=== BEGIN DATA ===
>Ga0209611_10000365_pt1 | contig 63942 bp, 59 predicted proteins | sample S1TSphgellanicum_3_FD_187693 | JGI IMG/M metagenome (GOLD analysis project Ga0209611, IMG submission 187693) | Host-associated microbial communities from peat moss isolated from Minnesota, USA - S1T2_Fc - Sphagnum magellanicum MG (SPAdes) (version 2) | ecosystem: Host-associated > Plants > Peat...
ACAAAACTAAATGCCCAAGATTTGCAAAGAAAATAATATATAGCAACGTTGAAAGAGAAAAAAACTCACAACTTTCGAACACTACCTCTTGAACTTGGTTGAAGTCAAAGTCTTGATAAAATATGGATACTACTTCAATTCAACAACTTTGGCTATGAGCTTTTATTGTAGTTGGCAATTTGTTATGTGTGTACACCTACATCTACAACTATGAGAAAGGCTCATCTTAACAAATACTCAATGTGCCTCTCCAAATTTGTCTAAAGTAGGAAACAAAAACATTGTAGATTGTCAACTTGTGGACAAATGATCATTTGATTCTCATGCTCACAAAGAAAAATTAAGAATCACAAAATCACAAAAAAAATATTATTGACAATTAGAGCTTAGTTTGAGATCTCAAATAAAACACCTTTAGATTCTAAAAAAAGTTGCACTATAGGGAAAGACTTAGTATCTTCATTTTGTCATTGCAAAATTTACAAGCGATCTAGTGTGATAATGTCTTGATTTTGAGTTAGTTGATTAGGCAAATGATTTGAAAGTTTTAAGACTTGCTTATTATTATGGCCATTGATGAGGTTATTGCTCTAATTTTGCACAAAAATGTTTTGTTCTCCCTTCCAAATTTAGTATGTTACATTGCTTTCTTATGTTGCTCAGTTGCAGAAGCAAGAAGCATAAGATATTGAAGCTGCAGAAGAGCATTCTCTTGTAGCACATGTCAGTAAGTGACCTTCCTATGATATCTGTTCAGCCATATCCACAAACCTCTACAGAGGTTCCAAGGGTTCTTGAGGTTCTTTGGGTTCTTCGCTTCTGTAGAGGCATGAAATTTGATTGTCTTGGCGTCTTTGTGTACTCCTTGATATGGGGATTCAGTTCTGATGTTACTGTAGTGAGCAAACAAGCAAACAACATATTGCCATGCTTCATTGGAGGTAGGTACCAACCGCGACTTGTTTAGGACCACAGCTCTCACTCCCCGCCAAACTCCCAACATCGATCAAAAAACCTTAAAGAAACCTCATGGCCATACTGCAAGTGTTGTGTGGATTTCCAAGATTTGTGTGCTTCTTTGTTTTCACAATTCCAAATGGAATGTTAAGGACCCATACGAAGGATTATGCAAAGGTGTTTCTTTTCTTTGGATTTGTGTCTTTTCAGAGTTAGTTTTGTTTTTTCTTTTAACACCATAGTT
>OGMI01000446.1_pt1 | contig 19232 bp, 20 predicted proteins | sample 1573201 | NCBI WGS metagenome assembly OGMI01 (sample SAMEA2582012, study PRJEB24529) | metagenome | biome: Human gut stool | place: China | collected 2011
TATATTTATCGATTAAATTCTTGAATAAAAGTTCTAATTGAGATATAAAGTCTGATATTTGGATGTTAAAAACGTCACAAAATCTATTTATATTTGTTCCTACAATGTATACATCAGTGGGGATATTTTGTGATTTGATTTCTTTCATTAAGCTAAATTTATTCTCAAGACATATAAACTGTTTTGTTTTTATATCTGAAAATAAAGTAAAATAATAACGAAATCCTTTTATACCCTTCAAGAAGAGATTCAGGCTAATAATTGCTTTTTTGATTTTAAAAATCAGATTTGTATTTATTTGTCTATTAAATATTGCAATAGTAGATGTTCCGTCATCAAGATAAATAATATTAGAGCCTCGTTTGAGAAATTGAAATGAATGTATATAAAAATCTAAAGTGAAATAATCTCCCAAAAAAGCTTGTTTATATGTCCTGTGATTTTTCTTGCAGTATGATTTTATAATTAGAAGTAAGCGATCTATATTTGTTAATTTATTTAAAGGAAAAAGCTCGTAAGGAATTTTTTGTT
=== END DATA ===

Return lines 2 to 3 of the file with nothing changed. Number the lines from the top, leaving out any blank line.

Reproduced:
ACAAAACTAAATGCCCAAGATTTGCAAAGAAAATAATATATAGCAACGTTGAAAGAGAAAAAAACTCACAACTTTCGAACACTACCTCTTGAACTTGGTTGAAGTCAAAGTCTTGATAAAATATGGATACTACTTCAATTCAACAACTTTGGCTATGAGCTTTTATTGTAGTTGGCAATTTGTTATGTGTGTACACCTACATCTACAACTATGAGAAAGGCTCATCTTAACAAATACTCAATGTGCCTCTCCAAATTTGTCTAAAGTAGGAAACAAAAACATTGTAGATTGTCAACTTGTGGACAAATGATCATTTGATTCTCATGCTCACAAAGAAAAATTAAGAATCACAAAATCACAAAAAAAATATTATTGACAATTAGAGCTTAGTTTGAGATCTCAAATAAAACACCTTTAGATTCTAAAAAAAGTTGCACTATAGGGAAAGACTTAGTATCTTCATTTTGTCATTGCAAAATTTACAAGCGATCTAGTGTGATAATGTCTTGATTTTGAGTTAGTTGATTAGGCAAATGATTTGAAAGTTTTAAGACTTGCTTATTATTATGGCCATTGATGAGGTTATTGCTCTAATTTTGCACAAAAATGTTTTGTTCTCCCTTCCAAATTTAGTATGTTACATTGCTTTCTTATGTTGCTCAGTTGCAGAAGCAAGAAGCATAAGATATTGAAGCTGCAGAAGAGCATTCTCTTGTAGCACATGTCAGTAAGTGACCTTCCTATGATATCTGTTCAGCCATATCCACAAACCTCTACAGAGGTTCCAAGGGTTCTTGAGGTTCTTTGGGTTCTTCGCTTCTGTAGAGGCATGAAATTTGATTGTCTTGGCGTCTTTGTGTACTCCTTGATATGGGGATTCAGTTCTGATGTTACTGTAGTGAGCAAACAAGCAAACAACATATTGCCATGCTTCATTGGAGGTAGGTACCAACCGCGACTTGTTTAGGACCACAGCTCTCACTCCCCGCCAAACTCCCAACATCGATCAAAAAACCTTAAAGAAACCTCATGGCCATACTGCAAGTGTTGTGTGGATTTCCAAGATTTGTGTGCTTCTTTGTTTTCACAATTCCAAATGGAATGTTAAGGACCCATACGAAGGATTATGCAAAGGTGTTTCTTTTCTTTGGATTTGTGTCTTTTCAGAGTTAGTTTTGTTTTTTCTTTTAACACCATAGTT
>OGMI01000446.1_pt1 | contig 19232 bp, 20 predicted proteins | sample 1573201 | NCBI WGS metagenome assembly OGMI01 (sample SAMEA2582012, study PRJEB24529) | metagenome | biome: Human gut stool | place: China | collected 2011